I picked the URL "CNNdn" to signify "down," as in: the stock market going down, down, down. See the arrow pointing down on the CNNdn logo? I did not, as you suggested, pick the name because "D" is next to "F" on the keyboard. I have server records that prove that the URL http://cnndn.com received less than ten visits per day before I posted a site to the URL and told others about it.
Now that you've begun to take action against my extremely insignificant Web site, I'm looking at this as an experiment. My theory is that:
1. even though CNN will only be harmed by taking action against me (even and especially if it succeeds in shutting down CNNdn.com), and
you will continue to advise CNN to take action against me. This same situation has played out countless times between corporations and individuals over trademark issues, and each time (almost compulsively) the corporation behaves exactly the same way. Each time the corporation smears its own reputation and the individual gets lots of good press and has fun.
2. even though I will only benefit by CNN taking action against me, and
3. even though CNN is not being harmed at all by my site now
The experiment is this: I'm going to do my best to help your client understand the true nature of this situation and how this case would be a complete waste of their time and their money. But I hypothesize that they will not be able to help themselves. They will not be able to not listen to their lawyers. Something has happened in our society where clients can't bring themselves to make decisions for themselves. It's a bad thing and it deserves some attention in the business press.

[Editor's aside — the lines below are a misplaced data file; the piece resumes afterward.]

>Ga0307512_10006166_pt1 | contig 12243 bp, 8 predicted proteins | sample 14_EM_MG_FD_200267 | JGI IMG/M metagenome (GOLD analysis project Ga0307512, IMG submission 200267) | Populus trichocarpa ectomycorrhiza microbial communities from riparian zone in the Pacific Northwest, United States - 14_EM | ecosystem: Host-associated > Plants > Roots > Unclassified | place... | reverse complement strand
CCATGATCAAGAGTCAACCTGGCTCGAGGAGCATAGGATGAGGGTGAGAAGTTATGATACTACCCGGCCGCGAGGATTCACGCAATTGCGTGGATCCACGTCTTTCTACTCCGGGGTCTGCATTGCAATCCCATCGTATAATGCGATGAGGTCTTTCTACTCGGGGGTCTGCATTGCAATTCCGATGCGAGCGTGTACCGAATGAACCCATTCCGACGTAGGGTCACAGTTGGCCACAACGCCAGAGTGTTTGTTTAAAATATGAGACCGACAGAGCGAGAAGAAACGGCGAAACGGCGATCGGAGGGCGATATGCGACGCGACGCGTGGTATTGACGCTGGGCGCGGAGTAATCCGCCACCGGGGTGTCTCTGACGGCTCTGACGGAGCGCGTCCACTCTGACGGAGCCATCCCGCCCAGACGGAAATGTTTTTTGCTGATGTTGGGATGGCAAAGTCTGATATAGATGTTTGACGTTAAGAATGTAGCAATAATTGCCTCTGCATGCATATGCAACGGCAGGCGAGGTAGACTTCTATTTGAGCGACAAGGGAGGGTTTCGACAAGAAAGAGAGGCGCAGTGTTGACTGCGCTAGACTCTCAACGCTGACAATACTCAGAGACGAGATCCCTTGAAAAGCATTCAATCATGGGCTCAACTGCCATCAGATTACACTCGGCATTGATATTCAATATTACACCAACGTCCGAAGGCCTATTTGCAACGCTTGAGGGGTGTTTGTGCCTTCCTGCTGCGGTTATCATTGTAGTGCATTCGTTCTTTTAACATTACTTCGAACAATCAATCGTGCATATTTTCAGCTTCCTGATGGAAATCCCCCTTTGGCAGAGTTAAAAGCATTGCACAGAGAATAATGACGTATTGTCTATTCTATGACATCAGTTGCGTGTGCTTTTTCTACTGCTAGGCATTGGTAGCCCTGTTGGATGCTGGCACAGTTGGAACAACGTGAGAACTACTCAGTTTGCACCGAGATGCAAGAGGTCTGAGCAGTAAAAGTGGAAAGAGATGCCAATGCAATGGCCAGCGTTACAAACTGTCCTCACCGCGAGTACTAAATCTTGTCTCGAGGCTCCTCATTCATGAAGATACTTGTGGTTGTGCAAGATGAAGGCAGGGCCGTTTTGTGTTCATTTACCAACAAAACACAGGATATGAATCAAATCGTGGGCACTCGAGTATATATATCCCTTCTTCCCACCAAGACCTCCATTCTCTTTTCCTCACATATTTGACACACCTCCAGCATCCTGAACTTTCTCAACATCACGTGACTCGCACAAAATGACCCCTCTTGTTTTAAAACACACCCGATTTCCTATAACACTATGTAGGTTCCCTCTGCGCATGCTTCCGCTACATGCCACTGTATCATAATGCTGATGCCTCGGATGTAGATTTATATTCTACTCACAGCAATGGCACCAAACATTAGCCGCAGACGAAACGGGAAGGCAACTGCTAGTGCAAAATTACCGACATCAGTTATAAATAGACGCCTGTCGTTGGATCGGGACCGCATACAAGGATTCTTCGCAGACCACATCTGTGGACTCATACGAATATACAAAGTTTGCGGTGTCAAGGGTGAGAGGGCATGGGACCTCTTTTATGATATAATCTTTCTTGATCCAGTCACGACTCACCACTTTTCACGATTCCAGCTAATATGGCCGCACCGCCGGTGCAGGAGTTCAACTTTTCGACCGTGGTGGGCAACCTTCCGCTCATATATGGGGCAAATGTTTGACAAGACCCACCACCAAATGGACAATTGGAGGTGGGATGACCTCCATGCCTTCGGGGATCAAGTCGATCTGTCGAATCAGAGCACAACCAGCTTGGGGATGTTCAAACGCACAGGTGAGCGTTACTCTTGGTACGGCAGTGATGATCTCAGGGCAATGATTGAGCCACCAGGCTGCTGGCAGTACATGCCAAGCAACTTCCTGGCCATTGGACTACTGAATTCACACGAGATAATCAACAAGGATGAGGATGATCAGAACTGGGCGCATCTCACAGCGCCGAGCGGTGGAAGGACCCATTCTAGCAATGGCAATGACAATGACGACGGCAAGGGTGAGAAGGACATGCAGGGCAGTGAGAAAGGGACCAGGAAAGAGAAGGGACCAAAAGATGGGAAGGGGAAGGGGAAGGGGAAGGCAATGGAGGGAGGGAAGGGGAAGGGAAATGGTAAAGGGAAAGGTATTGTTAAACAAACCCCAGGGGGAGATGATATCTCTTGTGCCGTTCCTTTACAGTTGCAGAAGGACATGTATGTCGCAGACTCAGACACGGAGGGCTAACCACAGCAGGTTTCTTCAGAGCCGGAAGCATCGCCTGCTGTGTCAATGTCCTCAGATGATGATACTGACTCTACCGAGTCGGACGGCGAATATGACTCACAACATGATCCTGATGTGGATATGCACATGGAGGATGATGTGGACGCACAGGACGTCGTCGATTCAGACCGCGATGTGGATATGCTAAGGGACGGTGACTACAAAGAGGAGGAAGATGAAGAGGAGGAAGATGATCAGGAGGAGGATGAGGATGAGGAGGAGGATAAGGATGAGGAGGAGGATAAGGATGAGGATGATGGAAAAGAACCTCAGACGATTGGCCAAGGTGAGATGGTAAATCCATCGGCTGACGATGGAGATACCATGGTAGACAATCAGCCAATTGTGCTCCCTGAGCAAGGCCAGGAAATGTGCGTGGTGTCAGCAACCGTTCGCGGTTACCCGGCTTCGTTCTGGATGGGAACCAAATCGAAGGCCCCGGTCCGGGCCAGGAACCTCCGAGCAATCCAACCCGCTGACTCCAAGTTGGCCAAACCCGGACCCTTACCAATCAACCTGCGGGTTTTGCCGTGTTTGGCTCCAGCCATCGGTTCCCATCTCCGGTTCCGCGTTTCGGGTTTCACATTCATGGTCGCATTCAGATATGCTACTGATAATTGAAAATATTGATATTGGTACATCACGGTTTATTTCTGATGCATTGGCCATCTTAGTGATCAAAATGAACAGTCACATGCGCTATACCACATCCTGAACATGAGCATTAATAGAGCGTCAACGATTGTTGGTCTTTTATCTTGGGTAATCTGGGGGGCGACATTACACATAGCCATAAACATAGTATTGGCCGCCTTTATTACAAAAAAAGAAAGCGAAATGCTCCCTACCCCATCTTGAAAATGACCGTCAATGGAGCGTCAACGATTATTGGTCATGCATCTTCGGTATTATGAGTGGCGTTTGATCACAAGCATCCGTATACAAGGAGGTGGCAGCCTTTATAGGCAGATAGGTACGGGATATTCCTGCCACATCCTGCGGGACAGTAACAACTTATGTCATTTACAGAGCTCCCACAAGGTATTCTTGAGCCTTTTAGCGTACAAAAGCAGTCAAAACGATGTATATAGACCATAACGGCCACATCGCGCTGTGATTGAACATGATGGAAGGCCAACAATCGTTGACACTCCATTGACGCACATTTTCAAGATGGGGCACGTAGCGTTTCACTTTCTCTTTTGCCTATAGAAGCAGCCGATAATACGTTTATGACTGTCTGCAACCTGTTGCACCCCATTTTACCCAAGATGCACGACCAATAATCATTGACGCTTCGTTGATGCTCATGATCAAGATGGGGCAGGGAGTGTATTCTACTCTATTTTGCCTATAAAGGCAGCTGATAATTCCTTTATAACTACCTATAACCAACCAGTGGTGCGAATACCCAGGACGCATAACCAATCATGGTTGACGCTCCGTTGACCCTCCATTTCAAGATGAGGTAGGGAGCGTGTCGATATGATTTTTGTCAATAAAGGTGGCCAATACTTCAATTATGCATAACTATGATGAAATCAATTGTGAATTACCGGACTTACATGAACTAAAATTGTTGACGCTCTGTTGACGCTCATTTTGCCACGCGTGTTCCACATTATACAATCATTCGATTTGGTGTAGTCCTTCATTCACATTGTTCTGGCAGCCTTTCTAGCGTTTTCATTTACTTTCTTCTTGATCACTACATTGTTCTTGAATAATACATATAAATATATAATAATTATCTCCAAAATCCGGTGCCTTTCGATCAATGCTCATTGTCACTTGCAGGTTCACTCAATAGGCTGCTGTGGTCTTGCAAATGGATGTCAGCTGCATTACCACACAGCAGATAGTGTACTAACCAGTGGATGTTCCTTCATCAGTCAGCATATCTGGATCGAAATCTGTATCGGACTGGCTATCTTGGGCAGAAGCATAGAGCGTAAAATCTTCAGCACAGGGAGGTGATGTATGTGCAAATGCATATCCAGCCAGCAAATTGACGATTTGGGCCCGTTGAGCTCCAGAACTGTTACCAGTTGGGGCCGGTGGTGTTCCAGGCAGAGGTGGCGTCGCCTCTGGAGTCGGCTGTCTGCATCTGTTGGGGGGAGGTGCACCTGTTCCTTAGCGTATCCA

I'm sure that the decision to take action against me did not come from people within CNN. Maybe they alerted you to the site, but it was your idea to begin to take action against me. Why not just tell them, "Hardly anyone is visiting the site anyway, and if we leave it alone it will soon be forgotten altogether."
OK, that said there is one condition on which I would immediately shut the site down and even turn over the domain name cnndn.com to your client: Ted Turner just has to agree to have a beer with me. I know he's a busy man, but I'll make it real easy. This can happen anytime in the next 5 years, and the meeting only has to last an hour. It can happen anywhere but I'll need a few weeks notice if it's more than a train ride away from wherever I'm living. I think Mr. Turner would actually have an interesting time talking to me, and he'd be saving CNN tens of thousands of dollars in legal fees.
CNNdn has developed a readership among CNN employees. In fact, 20% of the traffic to the site so far has come from Turner Corp. computers. Therefore, you can be assured that this conversation between us will also make it directly to your client.